A group of army personnel and nurses attempt a dangerous and arduous trek across the deserts of North Africa during the second world war. The leader of the team dreams of his ice cold beer ... See full summary »
Four Brits tunnel out of a German POW camp. One is killed, two are recaptured and one escapes. Scottish Corporal Nicholas McBride, the lone escapee is a slacker and reluctant soldier, but ... See full summary »
Two stories in one - an easygoing British Corporal in France finds himself responsible for the lives of his men when their officer is killed. He has to get them back to Britain somehow. ... See full summary »
In India during WWII, a US officer confesses the murder of a UK officer. A military veteran is appointed to defend him. Everything looks simple, until he starts investigating the ... See full summary »
When Ex Colonel Merton discovers a burglar ransacking his home, he is shocked to find out that the thief is a former trooper from his tank regiment. When the thief escapes, Merton tries to ... See full summary »
In the final months of World War II, prisoners of war in Colditz began building a glider to fly out of the camp. However the war ended before they could try it. Now Dr Hugh Hunt, an ... See full summary »
Colditz castle was used by the Nazis to hold the "bad boys", (those who regularly tried to escape from other camps). At all times the guards outnumbered the prisoners and, because some political prisoners were also held there they were *very* strictly monitored. But if you put all those people in one place and they're all trying to escape, well ... Written by
Steve Crook <firstname.lastname@example.org>
Anthony Faramus, billed here as a "British Officer" prisoner, actually was a prisoner of Germany during World War II, though not at Colditz. He was arrested in the Channel Islands early in the war, as a saboteur. He spent the remainder of the war in various German prisons, including Buchenwald and Mathausen concentration camps. He wrote about his ordeals in the book "The Faramus Story." He was also closely associated with British double agent Eddie Chapman. See more »
Christopher Rhodes is listed as "Chistopher Rhodes" in the opening credits. See more »
There is too much noise!
[nervously, as there are Polish POWs hidden in the room]
Oh, I'm sorry. We were laughing.
Ah, laughing! Oh, I see, you have the British humor. Well, Englishmen will laugh at anything...
[Tyler smiles and nods]
... but most people laugh at nothing. Here you will not laugh for long! Here you will remain until the war is won - by Germany! There will be no escape unless you wish to die!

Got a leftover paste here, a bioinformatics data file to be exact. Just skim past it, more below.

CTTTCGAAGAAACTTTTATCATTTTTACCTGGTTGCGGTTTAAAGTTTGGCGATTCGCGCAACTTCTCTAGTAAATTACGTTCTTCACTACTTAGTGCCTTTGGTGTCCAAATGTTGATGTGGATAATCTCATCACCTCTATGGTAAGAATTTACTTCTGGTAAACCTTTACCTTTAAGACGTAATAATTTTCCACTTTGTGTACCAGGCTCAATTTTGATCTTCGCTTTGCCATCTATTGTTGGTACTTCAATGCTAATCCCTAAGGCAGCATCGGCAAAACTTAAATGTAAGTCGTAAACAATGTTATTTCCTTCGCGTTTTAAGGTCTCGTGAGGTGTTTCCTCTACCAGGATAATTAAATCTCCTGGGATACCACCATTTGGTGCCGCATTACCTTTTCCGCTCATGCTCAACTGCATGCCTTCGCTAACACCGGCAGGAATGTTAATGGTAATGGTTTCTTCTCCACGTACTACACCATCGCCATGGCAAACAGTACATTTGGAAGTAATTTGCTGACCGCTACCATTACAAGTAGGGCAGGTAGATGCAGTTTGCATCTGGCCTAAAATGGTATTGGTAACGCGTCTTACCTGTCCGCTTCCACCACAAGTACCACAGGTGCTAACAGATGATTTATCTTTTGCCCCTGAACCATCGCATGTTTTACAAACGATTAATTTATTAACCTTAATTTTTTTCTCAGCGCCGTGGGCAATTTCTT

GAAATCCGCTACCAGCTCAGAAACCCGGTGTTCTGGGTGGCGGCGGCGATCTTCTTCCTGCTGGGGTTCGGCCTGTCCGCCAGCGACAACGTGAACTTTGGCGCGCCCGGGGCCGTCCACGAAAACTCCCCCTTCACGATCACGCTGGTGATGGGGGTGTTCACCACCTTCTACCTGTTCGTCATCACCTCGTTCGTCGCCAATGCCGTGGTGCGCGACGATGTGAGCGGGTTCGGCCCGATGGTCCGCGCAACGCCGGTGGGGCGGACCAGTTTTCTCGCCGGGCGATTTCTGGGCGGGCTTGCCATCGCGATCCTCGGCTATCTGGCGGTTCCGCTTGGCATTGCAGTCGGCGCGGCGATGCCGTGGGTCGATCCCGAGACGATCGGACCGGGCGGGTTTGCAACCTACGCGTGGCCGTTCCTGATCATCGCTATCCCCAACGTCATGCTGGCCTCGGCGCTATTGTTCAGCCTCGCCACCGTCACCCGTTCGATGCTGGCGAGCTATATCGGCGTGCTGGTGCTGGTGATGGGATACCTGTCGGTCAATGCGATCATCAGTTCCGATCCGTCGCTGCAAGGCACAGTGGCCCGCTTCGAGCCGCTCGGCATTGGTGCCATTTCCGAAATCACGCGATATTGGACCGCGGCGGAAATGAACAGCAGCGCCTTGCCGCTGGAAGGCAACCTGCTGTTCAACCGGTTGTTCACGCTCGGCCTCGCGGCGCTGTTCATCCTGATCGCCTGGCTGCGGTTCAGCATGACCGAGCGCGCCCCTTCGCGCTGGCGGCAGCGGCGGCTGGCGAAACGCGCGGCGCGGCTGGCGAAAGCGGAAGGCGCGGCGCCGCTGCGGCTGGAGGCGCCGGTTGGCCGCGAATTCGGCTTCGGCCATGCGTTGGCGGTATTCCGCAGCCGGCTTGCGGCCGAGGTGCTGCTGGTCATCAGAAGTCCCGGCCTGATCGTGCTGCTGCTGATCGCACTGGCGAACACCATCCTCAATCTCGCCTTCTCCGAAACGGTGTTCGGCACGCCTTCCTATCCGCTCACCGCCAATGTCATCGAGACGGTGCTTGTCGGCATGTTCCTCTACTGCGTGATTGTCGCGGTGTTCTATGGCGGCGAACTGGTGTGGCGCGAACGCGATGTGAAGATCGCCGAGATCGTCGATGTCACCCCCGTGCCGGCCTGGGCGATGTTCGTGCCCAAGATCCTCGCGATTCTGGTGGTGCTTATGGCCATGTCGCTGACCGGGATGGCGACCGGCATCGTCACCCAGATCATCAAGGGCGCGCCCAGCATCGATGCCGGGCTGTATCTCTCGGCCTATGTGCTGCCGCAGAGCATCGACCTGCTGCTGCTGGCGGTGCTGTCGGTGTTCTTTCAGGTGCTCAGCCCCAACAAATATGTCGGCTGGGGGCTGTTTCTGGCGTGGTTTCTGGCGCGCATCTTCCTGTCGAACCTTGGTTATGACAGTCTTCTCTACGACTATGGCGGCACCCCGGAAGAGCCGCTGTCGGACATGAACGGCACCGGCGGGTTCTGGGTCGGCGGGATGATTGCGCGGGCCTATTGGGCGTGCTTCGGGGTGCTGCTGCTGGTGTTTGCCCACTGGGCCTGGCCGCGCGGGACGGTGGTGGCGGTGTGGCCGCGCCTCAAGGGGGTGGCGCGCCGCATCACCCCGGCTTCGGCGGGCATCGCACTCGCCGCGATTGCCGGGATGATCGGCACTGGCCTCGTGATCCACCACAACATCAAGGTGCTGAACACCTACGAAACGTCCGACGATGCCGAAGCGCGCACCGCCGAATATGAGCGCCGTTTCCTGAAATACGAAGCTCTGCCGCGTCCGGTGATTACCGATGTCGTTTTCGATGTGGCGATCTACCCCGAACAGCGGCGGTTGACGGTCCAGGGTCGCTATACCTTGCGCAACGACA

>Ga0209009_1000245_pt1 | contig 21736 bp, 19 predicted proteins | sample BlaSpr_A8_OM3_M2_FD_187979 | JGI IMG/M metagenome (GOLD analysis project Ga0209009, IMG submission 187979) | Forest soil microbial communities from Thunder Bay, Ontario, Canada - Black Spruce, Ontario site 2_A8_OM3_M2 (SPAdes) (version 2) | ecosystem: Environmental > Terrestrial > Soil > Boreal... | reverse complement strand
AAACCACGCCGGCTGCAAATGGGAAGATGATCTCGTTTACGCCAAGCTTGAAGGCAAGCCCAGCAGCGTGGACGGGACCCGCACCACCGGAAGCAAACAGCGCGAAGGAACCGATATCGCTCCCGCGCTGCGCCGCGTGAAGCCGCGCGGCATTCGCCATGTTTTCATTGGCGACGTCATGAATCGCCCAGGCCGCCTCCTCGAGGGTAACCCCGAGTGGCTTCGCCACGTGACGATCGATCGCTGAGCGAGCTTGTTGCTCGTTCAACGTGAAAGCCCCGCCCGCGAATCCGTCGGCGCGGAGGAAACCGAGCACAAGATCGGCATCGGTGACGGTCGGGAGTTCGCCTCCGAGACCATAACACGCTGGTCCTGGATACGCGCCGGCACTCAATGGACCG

[Sarcastically as he is leaving the room]
Now you can laugh if you wish.
See more »
Opening credits: "Every incident in the film you are about to see is true. With the exception of the author, Major P.R.Reid,M.B.E.,M.C., who acted as technical adviser on the film, all names have been changed and certain events have been related out of their historical context. These and only these liberties have been taken with ...." See more »
British pluck, resourcefulness and courage, exemplified by John Mills
The Colditz Story was one of a number of movies the British made during the Fifties which relived the victories and bravery of their armed services during WWII. Often these movies starred John Mills. The Colditz Story is based on fact. Colditz Castle in Germany was used to imprison the most incorrigible prisoners-of-war, those who persistently made escape attempts. British, French, Polish and Dutch officers were sent there. Unfortunately for the Germans, they wound up trying to keep inside men dedicated to escaping, and who had skills they now could share. The result was that more prisoners of war escaped from Colditz than from any other prisoner of war camp in either the First or Second World Wars.
The movie is based on the memoirs of Pat Reid (John Mills), who served as an escape officer at Colditz and then was one of the first to break out and make it back to England. While the movie is a bit dated, it also is a dramatic and efficient telling of escape attempts, ruses played against the German captors and, of course, of the unfailing courage and good spirits of the British officers. Take the film for what it is, a demonstration for British audiences of the pluck and courage of their military during a horrendously threatening war which they won, and you won't be disappointed.
If you're fond of old British movies, you'll recognize, among others, Eric Portman, Lionel Jeffries, Bryan Forbes and Ian Carmichael.
9 of 10 people found this review helpful.
Was this review helpful to you?